Unfortunately Big John got booked close to Ceduna, we were all very sympathetic.

Great meal that night, Owen had a huge steak with the proviso from the roadhouse that if he ate it all he would receive a free RoadKill T-shirt - he devoured the lot!

Pete, Rob and Chris and I were the only ones camped that night, the rest used the backpackers or the motel, so by the time we had packed and had breakfast the main mob had gone.

Pete also took off, leaving Ralph & Mo, Chris and I and Robin.

Just after Mundrabilla disaster happened when the master-link on Ralph’s Yammie snapped in half breaking also a roller on the chain. I towed him back to Mundrabilla while we looked at the different options. We decided we needed a new chain - 70kms from the SA Border!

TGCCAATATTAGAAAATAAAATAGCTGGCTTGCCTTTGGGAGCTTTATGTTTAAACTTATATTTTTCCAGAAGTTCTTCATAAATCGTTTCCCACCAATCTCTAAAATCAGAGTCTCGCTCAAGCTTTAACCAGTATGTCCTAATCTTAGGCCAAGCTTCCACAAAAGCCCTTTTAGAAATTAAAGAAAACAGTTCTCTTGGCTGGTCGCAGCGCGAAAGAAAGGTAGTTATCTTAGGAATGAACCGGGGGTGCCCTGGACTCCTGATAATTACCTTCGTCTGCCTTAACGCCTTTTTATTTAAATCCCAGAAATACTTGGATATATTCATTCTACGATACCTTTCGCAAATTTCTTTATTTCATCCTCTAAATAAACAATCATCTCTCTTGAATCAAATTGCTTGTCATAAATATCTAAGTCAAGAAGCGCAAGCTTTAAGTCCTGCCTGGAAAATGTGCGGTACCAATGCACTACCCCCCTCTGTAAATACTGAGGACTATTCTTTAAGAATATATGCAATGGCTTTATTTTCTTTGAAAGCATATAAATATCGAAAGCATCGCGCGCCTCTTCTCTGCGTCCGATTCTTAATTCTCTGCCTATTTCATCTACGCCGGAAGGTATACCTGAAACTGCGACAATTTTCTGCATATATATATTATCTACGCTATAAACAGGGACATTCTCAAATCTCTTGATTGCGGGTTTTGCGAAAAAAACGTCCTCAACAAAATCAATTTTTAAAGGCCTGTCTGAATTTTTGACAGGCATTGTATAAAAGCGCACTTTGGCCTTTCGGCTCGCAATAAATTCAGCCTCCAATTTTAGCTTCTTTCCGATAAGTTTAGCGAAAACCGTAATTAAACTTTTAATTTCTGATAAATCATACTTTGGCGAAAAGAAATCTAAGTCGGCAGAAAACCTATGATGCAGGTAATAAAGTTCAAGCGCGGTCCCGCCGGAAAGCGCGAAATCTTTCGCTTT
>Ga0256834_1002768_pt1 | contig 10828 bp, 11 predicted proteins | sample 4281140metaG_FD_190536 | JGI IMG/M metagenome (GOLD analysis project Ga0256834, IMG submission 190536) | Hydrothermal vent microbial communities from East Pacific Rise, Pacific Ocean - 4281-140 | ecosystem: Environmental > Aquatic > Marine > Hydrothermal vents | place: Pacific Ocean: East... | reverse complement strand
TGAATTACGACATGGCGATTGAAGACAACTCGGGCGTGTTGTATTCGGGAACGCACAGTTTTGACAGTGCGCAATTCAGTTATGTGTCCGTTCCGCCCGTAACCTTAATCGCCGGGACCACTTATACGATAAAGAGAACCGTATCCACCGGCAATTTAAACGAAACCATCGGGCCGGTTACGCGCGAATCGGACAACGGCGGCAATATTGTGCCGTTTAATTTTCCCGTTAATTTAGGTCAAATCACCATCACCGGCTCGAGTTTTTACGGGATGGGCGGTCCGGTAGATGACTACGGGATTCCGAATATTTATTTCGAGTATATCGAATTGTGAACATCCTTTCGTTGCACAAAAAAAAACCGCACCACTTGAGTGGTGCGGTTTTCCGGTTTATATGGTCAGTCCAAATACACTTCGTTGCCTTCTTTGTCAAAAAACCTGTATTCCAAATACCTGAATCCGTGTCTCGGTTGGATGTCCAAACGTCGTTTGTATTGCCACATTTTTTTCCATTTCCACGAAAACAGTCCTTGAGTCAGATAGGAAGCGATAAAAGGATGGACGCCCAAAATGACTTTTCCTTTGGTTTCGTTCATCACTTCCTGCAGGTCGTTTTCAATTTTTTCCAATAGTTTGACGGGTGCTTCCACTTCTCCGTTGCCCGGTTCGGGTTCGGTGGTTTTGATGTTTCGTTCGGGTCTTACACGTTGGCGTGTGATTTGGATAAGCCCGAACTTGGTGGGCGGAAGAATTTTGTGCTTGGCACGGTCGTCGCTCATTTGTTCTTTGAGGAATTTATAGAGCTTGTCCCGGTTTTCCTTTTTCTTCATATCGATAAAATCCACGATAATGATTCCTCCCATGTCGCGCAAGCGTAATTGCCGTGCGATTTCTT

The chain gang

After a lot of phoning around, some very unhelpful Yamaha shop in Perth, Kalgoorlie bike shops weren’t much better either, before getting the phone number of the Yamaha shop in Port Augusta. They were great, we had discovered that Mundrabilla Roadhouse was the changeover point for drivers from Bunkers Freightline, as was Port Augusta. So Northern Motorcycles, Port Augusta took the chain (correct length, as ordered, so no messing around with linkbreakers) to the motel the truckies used that afternoon, and it was dropped off to us next morning. We were back on the road by 9 am - brilliant.

Robin had left the day before to catch up with the rest of the crew at Balladonia so it was just Ralph, Mo, Chris and me. We put in a pretty big day pulling into Gibson Soak just after dark.

Had a big meal, couple of beers, a good sleep and then a final enjoyable ride to Albany.

By the time we returned home we had done 8,000kms and my trusty BMW had only used 1 litre of oil, not bad for a bike with 215,000kms on the clock!

What a great trip. What a great bunch of people - everyone got on, no hassles, we all looked out for each other to make sure no-one got lost, everyone helped if help was needed and we had a lot of laughs.